News Article



First prison sentence handed down for breach of WHS duty offence

Our friends at Sparke Helmore Lawyers report the first time an individual has been sentenced imprisonment (6 months) following breaches of WHS duty provisions relating to her involvement in a 2017 workplace fatality. Despite being available to courts for a number of decades, we are not aware of any person in Australia receiving a non-suspended custodial sentence for a breach of a WHS duty provision before this decision.

Although the sentence is the subject of an appeal, the decision by a Victorian Magistrate to impose a custodial sentence is consistent with the following trends we have been increasingly observing:

  • penalties handed down by Courts in WHS matters are becoming more severe, and
  • a greater focus on individual liability and prosecutions following workplace incidents.

This is a significant development for employers and employees. Individuals in Queensland and Victoria have previously received suspended custodial sentences for breaching WHS duty provisions, and individuals have received custodial sentences after being charged with manslaughter following serious workplace incidents. However, we are not aware of any other person having previously received a non-suspended custodial sentence for a breach of a WHS duty provision in any Australian jurisdiction. The custodial sentence imposed on Ms Jackson adds further weight to the argument that the penalties being imposed on businesses and individuals who fail to comply with their WHS duties are significantly increasing.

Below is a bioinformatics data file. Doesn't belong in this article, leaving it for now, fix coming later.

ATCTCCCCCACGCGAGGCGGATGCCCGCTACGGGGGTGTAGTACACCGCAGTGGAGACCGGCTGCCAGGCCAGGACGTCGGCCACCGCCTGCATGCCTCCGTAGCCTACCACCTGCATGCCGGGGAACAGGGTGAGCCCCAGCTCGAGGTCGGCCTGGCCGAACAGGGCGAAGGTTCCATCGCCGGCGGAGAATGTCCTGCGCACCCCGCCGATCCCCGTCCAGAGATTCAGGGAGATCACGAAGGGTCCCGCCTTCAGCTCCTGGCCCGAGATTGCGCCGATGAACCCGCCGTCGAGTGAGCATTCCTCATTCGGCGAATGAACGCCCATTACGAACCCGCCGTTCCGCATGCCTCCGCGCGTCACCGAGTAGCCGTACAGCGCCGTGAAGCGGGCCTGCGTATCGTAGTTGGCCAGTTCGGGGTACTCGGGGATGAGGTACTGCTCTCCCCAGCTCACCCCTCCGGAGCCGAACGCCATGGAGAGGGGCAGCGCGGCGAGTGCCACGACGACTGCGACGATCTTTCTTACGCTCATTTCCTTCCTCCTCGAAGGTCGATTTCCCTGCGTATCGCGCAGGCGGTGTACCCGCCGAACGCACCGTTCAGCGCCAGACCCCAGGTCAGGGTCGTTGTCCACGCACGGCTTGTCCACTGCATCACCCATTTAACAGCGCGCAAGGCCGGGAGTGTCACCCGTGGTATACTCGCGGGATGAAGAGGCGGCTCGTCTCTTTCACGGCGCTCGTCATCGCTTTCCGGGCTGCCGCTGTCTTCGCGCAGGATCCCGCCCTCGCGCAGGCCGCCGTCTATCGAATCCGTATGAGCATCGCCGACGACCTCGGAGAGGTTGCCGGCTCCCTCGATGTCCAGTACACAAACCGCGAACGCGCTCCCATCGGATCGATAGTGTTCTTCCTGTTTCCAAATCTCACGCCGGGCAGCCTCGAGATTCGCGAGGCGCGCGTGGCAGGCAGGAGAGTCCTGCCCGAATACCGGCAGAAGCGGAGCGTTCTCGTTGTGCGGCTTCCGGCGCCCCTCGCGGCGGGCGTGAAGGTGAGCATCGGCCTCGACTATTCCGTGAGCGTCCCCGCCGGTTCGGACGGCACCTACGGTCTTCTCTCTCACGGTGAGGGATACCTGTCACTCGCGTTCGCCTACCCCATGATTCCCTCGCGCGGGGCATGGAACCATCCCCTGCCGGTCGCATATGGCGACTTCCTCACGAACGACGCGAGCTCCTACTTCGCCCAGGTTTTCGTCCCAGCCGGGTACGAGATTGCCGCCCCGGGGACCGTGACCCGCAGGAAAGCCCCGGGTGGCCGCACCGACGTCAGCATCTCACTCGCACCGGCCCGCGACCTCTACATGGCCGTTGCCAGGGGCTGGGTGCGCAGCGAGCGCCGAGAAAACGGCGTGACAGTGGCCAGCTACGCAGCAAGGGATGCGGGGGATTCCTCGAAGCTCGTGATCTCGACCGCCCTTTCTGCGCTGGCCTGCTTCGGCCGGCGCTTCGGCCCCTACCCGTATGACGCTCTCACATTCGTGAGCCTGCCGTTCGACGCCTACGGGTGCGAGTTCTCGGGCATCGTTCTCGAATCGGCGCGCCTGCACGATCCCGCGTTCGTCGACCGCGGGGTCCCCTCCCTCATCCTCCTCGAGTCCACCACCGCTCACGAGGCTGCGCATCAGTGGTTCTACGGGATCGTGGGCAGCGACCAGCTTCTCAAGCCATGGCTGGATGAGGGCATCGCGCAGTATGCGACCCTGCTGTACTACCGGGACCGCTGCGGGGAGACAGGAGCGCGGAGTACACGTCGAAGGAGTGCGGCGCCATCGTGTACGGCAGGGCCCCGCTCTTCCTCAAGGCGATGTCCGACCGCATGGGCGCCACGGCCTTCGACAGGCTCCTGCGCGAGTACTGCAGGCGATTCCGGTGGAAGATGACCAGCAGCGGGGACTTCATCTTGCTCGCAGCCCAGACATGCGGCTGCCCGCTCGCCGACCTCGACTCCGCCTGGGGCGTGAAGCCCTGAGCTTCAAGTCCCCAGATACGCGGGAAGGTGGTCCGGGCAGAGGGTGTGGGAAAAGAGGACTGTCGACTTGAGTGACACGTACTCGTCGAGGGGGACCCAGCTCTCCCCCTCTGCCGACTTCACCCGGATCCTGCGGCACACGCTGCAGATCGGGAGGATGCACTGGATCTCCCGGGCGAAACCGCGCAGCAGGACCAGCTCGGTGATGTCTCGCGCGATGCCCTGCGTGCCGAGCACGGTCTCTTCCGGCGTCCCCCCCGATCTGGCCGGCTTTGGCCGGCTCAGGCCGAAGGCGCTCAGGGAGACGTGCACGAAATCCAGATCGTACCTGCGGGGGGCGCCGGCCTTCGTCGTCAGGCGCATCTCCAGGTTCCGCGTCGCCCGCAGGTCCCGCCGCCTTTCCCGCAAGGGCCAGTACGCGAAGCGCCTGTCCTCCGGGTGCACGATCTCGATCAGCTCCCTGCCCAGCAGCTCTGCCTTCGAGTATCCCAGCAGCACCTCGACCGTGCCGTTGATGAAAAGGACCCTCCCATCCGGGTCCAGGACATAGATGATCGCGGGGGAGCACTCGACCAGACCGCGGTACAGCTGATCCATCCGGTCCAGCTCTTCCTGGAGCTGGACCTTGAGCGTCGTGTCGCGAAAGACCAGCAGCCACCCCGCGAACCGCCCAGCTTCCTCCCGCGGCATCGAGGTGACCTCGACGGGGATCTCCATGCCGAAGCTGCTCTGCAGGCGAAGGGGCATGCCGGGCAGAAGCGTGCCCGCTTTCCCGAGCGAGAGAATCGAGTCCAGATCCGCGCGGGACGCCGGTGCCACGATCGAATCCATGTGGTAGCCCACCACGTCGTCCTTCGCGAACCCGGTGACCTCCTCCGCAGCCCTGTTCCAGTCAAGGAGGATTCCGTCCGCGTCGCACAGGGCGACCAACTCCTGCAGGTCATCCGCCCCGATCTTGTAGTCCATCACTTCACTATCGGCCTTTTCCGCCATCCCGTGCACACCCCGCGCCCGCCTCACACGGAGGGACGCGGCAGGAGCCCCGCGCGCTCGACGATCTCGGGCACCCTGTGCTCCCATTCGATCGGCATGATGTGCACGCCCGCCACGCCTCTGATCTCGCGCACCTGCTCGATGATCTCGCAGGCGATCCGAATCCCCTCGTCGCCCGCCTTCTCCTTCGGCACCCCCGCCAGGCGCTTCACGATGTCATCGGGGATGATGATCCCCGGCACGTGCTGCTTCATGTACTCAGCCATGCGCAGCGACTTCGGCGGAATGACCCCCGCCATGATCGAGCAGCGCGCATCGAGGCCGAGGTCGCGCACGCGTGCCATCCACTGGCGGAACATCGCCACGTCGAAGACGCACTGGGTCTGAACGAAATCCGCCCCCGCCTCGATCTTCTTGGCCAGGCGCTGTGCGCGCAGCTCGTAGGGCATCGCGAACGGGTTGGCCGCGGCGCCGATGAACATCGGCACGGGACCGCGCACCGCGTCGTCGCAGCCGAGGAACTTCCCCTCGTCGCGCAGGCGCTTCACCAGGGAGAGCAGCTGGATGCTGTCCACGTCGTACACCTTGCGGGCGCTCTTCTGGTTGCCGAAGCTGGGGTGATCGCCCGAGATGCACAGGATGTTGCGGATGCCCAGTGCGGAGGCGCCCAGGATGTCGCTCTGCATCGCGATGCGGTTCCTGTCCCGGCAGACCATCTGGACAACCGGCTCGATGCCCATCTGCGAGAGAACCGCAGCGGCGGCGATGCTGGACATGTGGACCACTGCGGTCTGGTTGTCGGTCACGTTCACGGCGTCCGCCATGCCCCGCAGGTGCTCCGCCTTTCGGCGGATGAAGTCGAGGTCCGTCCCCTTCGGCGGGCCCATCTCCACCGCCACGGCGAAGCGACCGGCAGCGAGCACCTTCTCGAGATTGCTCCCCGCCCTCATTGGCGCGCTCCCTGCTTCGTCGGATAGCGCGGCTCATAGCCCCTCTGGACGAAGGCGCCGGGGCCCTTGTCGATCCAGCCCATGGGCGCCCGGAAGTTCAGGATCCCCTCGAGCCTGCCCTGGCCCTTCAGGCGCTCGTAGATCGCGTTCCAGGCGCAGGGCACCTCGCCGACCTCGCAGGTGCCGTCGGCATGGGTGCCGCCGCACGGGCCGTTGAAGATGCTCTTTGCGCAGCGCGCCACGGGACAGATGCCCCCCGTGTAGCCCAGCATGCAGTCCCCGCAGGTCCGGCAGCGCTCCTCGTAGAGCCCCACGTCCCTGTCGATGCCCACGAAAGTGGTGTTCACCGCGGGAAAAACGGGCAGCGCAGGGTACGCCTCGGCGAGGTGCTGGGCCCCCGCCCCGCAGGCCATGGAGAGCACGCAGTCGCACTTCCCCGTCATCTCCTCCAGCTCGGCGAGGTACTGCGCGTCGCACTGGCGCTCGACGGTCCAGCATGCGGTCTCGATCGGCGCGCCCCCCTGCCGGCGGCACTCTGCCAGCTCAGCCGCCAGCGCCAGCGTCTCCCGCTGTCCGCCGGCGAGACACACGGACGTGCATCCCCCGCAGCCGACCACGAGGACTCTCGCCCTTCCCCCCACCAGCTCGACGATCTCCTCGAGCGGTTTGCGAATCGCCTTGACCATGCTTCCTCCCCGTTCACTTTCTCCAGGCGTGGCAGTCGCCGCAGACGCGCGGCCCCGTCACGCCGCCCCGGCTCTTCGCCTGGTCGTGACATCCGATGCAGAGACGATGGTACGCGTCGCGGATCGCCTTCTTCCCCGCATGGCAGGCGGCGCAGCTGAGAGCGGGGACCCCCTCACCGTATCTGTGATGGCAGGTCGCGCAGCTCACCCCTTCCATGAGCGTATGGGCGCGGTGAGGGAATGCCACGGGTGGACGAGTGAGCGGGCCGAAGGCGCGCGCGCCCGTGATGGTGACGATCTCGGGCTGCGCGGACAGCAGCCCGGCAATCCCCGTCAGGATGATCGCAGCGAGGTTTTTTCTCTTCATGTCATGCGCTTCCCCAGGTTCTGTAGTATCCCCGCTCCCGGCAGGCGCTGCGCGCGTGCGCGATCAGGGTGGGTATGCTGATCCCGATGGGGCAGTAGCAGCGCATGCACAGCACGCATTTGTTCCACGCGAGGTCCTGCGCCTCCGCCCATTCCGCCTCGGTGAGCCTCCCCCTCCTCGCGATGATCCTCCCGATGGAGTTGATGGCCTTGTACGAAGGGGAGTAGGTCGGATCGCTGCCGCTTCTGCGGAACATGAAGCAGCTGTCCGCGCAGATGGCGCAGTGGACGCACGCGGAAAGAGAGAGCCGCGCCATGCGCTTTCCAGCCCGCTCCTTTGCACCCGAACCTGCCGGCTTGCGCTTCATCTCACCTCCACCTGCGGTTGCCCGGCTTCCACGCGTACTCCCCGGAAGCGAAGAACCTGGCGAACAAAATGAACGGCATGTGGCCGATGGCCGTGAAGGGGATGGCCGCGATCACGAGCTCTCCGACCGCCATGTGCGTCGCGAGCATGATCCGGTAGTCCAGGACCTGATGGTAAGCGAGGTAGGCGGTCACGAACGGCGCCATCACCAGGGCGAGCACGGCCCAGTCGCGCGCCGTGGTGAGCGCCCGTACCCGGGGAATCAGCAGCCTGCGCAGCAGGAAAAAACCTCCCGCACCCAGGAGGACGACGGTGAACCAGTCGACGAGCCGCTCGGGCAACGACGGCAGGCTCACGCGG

This trend is supported by recent data published by Safe Work Australia showing that in 2016-17, the total value of all court ordered WHS fines increased by 8%, despite a 24% decrease in the number of WHS prosecutions commenced compared to recent years. We expect this trend will continue in 2019.

The custodial sentence also comes at a time of growing pressure on Governments around Australia to legislate harsher penalties for individuals and businesses who breach their WHS duties. This pressure has resulted in legislative reform in Victoria to increase maximum penalties for WHS breaches.